Kathmandu : Busy, noisy, messy, chaotic, full of colour and life...I love it!
Kathmandu Travel Blog› entry 66 of 268 › view all entries
Maybe as apt an introduction to Kathmandhu as any other is the city as a tapestry of sound. Noise. Arriving just as the final scraps of sunset run for cover behind the mountains and experiencing a power cut almost as soon as I touch down (during the queue for my visa) it is mostly sounds and darkness that wil impart first impressions to me.
Lying in bed. Room to myself. Tired. Falling asleep but never qute entirely. My first night in Nepal is a passably goodnights sleep but not too deep owing to the legendarily cacophonous nature of the Thamel district of town. Sleep perforated hour by hour by the minor street symphonies of 24 hour urban activity.
First the loud wrench and metal-grinding clatter an screech of shop shutters drawn down. The putter, popping exhausts and "toots" of mopeds and motorikes snaking their way around pedestrians as they pass through the streets. Hungrey street dogs yappin, barking and growling with often a purposeless, incessant persistence. Cars, taxis and cycle rikshaws honk horns in the distance. the action scenes and dance numbers of the hindi movie being watched in room 303 across the way occasionally erupt, adding to the general chatter and bustle of the Hotel Florid as its many inhabitants continue to defer turning in for the night. More chatter and shouts in the streets below. Up here whole communities of pigeons pool together on window perches, rusted balconies and antennae cooing gregariously about their days activities.
Today, a gentle stroll around some starter points of Kathmandu. East from Thamel district down Dhoki street towards the Swayambhunath buddhist Stupa; the largest and most revered of its kind in the Kathmandu Valley and wider Nepal.
The stupa is a splendid introduction culturally and aesthetically to Nepal. The brash golds of the main cube and wooden formations of its main stupa 'tower' construction; the luridly beautiful eyes of the all seeing Adi-Buddha painted on all four side of the stupa and the large white adobe-looking dome upon which it all rests with the ochre-coloured arcs of colour washed onto its surface by monks to denote the petals of the great lotus leaf of Nepalese Buddhist mythology.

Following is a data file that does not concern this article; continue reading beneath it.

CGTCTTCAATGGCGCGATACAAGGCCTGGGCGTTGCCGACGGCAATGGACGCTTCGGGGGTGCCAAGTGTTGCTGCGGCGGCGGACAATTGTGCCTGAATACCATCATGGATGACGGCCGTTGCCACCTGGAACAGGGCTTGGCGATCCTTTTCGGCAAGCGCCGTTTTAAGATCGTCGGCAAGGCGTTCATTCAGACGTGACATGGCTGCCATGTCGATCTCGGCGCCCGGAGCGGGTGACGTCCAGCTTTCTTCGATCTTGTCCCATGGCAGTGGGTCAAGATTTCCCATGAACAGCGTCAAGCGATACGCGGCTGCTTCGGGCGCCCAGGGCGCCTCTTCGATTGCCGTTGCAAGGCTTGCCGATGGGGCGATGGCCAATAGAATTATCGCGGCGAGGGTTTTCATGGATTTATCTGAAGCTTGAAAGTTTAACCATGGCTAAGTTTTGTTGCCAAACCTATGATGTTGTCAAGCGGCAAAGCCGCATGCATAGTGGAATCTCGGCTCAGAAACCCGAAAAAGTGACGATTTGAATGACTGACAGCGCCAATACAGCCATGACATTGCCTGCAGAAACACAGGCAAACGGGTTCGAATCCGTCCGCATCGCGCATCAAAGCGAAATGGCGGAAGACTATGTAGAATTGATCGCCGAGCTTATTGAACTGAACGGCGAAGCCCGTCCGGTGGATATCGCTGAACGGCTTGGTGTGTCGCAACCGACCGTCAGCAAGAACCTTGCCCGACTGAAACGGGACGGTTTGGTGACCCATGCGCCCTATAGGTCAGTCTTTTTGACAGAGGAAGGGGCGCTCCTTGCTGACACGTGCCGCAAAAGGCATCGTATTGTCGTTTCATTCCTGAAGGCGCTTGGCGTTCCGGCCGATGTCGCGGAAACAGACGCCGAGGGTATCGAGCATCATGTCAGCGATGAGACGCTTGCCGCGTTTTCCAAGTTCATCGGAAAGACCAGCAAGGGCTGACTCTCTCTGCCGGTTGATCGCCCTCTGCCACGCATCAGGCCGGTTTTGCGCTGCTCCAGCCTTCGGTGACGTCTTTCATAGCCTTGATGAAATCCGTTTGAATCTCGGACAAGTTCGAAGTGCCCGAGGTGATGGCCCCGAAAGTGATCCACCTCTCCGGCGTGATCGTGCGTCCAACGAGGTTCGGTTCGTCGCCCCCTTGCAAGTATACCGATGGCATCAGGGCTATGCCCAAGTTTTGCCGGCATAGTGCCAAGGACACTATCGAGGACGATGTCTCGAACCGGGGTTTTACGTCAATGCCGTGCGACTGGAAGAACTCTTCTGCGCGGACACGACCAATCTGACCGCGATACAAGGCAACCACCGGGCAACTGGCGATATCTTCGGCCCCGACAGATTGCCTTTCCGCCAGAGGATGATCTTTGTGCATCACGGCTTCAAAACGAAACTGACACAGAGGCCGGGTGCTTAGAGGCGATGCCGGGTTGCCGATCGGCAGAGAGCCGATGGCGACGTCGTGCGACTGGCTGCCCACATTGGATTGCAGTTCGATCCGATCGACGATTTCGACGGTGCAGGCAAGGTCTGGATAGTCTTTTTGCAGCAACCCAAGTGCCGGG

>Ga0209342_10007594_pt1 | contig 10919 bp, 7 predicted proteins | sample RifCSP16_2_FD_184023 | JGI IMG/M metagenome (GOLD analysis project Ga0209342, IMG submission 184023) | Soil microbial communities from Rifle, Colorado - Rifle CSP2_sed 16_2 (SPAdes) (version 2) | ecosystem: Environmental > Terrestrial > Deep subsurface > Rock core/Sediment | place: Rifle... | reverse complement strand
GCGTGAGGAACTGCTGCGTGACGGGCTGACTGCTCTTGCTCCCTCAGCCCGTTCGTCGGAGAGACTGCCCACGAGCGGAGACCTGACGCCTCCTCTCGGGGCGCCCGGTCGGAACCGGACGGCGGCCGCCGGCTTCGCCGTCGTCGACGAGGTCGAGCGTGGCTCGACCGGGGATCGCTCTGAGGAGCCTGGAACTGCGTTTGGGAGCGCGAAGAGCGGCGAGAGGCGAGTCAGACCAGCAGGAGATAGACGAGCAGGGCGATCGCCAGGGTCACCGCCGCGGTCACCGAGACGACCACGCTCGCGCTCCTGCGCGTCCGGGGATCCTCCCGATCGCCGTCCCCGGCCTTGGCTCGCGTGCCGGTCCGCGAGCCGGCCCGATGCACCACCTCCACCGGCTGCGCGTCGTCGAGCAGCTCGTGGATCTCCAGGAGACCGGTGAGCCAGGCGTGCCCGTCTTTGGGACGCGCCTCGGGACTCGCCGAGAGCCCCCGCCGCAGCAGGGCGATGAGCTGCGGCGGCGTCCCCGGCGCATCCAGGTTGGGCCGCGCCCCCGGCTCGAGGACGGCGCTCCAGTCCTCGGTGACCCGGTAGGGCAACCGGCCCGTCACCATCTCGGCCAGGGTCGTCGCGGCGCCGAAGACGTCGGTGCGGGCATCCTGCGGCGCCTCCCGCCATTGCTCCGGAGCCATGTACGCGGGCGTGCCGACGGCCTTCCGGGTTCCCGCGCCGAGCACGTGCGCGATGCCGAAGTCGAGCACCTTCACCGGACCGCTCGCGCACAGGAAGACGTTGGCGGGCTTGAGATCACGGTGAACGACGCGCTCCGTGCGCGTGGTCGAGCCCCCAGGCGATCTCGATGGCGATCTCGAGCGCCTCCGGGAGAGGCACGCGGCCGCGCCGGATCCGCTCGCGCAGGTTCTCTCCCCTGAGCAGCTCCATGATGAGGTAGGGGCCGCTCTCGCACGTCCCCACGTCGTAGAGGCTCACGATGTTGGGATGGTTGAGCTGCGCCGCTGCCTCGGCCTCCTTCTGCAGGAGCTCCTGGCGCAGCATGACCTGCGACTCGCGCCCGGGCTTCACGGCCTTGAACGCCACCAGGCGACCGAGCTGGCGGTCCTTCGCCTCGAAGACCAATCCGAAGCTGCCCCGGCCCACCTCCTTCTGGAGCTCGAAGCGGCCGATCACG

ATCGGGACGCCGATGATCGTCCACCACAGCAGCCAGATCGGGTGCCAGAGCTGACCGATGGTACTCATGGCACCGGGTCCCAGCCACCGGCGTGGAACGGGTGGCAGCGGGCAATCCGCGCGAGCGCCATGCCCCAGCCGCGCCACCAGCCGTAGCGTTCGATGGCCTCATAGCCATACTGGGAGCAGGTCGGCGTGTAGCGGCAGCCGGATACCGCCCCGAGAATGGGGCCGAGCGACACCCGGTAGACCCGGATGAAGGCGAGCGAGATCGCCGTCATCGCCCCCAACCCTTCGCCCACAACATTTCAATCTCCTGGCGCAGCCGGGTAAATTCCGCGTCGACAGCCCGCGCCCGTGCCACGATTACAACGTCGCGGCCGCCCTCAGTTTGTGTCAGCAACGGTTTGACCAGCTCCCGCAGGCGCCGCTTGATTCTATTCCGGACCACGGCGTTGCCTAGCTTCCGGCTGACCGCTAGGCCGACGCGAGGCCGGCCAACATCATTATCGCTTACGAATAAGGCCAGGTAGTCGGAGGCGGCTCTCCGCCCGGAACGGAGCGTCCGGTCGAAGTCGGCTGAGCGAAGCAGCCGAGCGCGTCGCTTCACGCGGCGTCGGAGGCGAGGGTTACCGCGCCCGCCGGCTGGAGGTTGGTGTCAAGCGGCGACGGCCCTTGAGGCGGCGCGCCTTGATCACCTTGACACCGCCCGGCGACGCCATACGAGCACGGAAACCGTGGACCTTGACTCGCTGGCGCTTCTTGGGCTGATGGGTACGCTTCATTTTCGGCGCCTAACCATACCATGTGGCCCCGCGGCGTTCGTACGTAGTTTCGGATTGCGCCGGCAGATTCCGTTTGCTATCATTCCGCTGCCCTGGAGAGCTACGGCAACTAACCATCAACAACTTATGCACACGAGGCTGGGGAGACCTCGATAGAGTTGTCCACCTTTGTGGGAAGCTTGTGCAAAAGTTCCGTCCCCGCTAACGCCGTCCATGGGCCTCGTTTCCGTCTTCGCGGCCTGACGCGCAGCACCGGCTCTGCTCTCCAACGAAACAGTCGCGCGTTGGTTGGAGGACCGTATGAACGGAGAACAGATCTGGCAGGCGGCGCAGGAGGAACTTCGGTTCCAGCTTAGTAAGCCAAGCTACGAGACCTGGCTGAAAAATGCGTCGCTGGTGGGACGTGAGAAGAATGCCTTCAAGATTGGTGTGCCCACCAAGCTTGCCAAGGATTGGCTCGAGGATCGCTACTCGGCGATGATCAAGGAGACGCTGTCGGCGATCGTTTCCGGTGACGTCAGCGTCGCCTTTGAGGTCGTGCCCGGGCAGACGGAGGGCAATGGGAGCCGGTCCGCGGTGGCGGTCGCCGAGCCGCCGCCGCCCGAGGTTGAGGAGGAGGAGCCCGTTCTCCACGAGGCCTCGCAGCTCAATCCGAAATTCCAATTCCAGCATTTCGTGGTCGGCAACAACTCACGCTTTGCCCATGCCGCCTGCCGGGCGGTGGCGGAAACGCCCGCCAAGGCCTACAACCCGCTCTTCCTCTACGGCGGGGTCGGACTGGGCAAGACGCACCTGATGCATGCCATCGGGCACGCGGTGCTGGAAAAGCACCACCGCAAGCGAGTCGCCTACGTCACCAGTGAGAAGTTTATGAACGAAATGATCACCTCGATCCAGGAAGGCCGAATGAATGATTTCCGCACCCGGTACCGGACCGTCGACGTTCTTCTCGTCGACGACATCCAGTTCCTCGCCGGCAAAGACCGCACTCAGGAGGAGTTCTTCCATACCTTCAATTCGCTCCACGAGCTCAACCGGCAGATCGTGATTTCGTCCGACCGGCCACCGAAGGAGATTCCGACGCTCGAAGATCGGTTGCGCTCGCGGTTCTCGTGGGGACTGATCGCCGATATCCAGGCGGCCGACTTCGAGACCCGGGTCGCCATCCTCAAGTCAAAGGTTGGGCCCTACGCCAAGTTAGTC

The surrounding grounds of Swayambhu contain smaller stupas and littered everywhere many and varied votive shrines to the near infinite pantheon of Gods in Nepalise and Buddhist mythology all of them spattered colourfuly with orange marigold petals, red 'abhir' paste and rice grains. Tall trees are nearly unrecognisable for the sprwling knots and spiderweb of coloured strings of prayer flags that run across the skies in all directions.
Back down to laaaaaarge amount of steps earlier surmounted to gain the grand eastern entrance of the Stupa I walk back to one of the main town intersections I'd made my way from earlier and this time turn in the direction of Durbar Square. This large public space contains a great wealth of pagoda-style temples and shrines.
Although this is a public access transit area of Kathmandu you still have to pay 200 Nepali Rupiya (NPR / approx $3.60) to enter. Your initial ticket is date stamped for 1 day only but just walk right to the Visitors Site Centre and at no extra charge they will supersede this and issue a ticket for pretty much as long as you want.
I spend most of my day walking around these areas. Heading north east out of Durba is a fabulous fabulous street run leading to Indra Chowk this whole area being where the Nepalese locals have a lot of their bazaar stalls and shops. It's so much fun, and such a sensory overoad ambling through this part of town I can't recommend it too much. Brightly coloure saris everywhere, people crounched on curbstones selling all manor of wares, motorbikes and cars trying in vain o o progress past the dual currents of colourful humanity flowing in either direction.
My first day in Nepal has been an unadulterated sensory joy! I've seen loads AND managed to be organised too! I've bought a jumper so I don't freeze to death on a trek and found'n' booked a good priced ticket to Bankgok for later December already.